Website Overview: NWP & David
First time users should start by watching this video
The above video was made in 2016 for this website overview page. Two corrections: a) Zambia now has ten provinces, not nine and
(b) “Zaire” is now called the “Democratic Republic of Congo (DRC).”
The “NWP of Zambia” stands for the NorthWestern Province of Zambia. “David” is Paul David Wilkin. As the video explains, this website is about the interaction between the NWP and David. Although I (David) only lived in the NWP from 1963-1979, the website actually spans the years 1907-2011, as explained below. Since “no man is an island,” this story also includes many friends connected to the NWP. They include: Patrick Sapallo (deceased May 2018), Thomas Samungole, James Kanga, Stanley Kamboyi and Pascal Bwalya Ndakala: all either born in the NWP or lived there for many years; all have given valuable advice. All of us, once young in the 1960s, are now clearly much older! (The upper left photo is David in 1962 for comparison!) Click on the direct links to the following webpages for a few more 2014-5 pictures and acknowledgements:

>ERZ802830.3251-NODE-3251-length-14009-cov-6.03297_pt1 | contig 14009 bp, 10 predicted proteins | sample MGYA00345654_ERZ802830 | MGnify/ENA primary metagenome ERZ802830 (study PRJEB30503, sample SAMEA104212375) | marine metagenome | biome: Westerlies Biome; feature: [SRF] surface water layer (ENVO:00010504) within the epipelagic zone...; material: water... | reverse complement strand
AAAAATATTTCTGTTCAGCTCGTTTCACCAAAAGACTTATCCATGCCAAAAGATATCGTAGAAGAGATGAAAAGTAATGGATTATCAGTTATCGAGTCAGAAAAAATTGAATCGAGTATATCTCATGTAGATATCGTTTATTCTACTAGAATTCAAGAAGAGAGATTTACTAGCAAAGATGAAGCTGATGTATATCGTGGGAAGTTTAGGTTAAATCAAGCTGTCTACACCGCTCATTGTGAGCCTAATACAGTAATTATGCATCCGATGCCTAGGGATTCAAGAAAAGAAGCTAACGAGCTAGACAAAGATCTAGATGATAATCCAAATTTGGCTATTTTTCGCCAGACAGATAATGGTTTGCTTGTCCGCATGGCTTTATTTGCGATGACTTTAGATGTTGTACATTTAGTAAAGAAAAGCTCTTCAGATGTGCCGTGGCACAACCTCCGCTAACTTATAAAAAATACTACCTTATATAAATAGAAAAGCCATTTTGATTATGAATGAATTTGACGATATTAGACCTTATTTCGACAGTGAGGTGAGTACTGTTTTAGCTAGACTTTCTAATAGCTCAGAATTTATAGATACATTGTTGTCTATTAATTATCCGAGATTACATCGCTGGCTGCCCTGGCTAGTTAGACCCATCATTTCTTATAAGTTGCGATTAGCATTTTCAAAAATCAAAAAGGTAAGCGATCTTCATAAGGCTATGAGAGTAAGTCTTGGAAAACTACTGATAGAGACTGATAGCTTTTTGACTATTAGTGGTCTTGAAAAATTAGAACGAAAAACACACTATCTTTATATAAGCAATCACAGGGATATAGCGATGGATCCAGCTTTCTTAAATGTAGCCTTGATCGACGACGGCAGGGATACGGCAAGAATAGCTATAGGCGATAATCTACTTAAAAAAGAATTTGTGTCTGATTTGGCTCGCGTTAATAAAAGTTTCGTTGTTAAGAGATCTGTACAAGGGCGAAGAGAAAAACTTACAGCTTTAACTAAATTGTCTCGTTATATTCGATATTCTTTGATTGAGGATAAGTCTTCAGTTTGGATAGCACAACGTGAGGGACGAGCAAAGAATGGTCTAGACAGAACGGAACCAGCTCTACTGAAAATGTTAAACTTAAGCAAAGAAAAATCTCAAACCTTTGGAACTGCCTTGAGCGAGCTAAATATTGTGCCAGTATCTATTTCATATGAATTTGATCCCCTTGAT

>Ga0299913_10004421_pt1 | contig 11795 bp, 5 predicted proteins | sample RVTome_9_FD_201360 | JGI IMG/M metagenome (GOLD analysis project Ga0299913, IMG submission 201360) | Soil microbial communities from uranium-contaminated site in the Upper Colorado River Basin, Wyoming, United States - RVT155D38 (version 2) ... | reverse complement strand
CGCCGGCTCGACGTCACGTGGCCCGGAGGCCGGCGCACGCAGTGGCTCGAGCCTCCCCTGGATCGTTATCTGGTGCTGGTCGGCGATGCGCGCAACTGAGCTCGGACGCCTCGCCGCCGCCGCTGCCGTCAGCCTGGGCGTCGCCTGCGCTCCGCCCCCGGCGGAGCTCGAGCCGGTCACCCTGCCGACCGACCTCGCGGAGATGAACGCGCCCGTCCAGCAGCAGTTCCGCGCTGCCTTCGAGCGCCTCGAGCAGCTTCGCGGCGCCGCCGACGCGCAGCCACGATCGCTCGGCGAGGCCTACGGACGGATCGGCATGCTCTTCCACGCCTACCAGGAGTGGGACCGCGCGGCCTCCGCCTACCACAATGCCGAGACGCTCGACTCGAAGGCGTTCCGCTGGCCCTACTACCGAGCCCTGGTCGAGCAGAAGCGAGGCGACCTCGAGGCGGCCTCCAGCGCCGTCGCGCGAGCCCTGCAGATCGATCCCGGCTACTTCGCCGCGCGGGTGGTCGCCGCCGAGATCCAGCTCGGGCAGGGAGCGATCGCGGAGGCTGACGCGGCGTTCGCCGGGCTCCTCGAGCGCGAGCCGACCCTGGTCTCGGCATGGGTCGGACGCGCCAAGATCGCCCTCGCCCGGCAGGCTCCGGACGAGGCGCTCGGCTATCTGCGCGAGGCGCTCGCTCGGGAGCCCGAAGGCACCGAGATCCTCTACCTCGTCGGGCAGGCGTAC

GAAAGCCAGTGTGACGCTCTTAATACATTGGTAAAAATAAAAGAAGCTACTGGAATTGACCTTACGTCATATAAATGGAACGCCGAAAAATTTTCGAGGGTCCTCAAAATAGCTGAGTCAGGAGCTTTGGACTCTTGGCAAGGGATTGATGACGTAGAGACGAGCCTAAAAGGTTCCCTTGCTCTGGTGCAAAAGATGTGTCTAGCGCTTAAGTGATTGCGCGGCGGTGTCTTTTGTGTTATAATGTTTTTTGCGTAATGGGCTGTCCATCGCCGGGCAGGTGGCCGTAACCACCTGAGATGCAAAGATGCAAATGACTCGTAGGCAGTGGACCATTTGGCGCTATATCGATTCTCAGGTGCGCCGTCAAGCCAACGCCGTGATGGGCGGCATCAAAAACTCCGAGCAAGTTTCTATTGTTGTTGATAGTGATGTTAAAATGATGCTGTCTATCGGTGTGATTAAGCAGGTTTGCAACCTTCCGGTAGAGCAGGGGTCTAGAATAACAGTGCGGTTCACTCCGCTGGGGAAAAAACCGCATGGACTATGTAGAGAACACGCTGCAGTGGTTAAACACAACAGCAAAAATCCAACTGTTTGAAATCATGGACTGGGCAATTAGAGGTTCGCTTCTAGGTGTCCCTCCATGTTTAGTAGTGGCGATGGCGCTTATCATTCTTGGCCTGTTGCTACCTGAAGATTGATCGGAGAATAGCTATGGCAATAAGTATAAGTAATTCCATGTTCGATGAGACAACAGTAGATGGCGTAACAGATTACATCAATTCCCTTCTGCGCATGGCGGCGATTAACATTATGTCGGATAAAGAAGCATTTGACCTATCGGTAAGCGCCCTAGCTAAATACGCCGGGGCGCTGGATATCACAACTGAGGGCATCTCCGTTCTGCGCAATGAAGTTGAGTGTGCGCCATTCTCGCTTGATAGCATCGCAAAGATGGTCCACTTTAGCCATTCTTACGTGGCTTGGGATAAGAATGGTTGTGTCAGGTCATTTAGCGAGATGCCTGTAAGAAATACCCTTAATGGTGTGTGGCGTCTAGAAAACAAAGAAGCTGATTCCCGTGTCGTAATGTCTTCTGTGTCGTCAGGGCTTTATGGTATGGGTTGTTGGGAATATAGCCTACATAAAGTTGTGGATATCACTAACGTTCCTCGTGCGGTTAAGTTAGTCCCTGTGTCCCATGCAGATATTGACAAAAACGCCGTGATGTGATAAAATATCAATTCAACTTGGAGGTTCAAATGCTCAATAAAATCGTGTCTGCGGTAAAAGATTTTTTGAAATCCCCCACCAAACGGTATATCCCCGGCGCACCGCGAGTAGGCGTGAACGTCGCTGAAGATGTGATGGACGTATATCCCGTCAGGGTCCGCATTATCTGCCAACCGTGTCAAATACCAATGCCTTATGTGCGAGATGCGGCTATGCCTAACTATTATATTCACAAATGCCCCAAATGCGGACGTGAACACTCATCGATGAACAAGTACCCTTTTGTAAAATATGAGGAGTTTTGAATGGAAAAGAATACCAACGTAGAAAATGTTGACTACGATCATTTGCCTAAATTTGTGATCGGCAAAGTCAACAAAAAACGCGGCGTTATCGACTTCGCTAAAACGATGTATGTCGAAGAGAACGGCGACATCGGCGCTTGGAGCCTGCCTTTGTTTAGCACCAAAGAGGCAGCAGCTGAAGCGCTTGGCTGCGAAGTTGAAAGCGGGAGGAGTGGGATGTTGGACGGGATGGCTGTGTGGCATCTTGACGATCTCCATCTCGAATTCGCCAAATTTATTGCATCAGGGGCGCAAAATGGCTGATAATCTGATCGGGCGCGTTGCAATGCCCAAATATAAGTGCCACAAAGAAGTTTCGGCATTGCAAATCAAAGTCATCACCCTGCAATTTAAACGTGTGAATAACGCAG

David’s personal statement about the NWP from 1963 to 1979. I feel very fortunate to have lived in this large, remote and very rural area of Zambia during two remarkable decades when Zambia became a new nation. These were the most challenging and creative years of my life. I resided in three different corners of the province for about 15 years of these two decades: Solwezi, Zambezi and Mwinilunga. It is a special blessing that I have been able to keep in continuous touch with so many numerous friends and family therefrom for over 50 years.
The website’s major purpose is to make information about the NWP more available worldwide. This remote region of English-speaking Africa is far too interesting (and increasingly too important) to be left so unknown and so isolated in our modern world!
This website has two major divisions — non-academic and academic: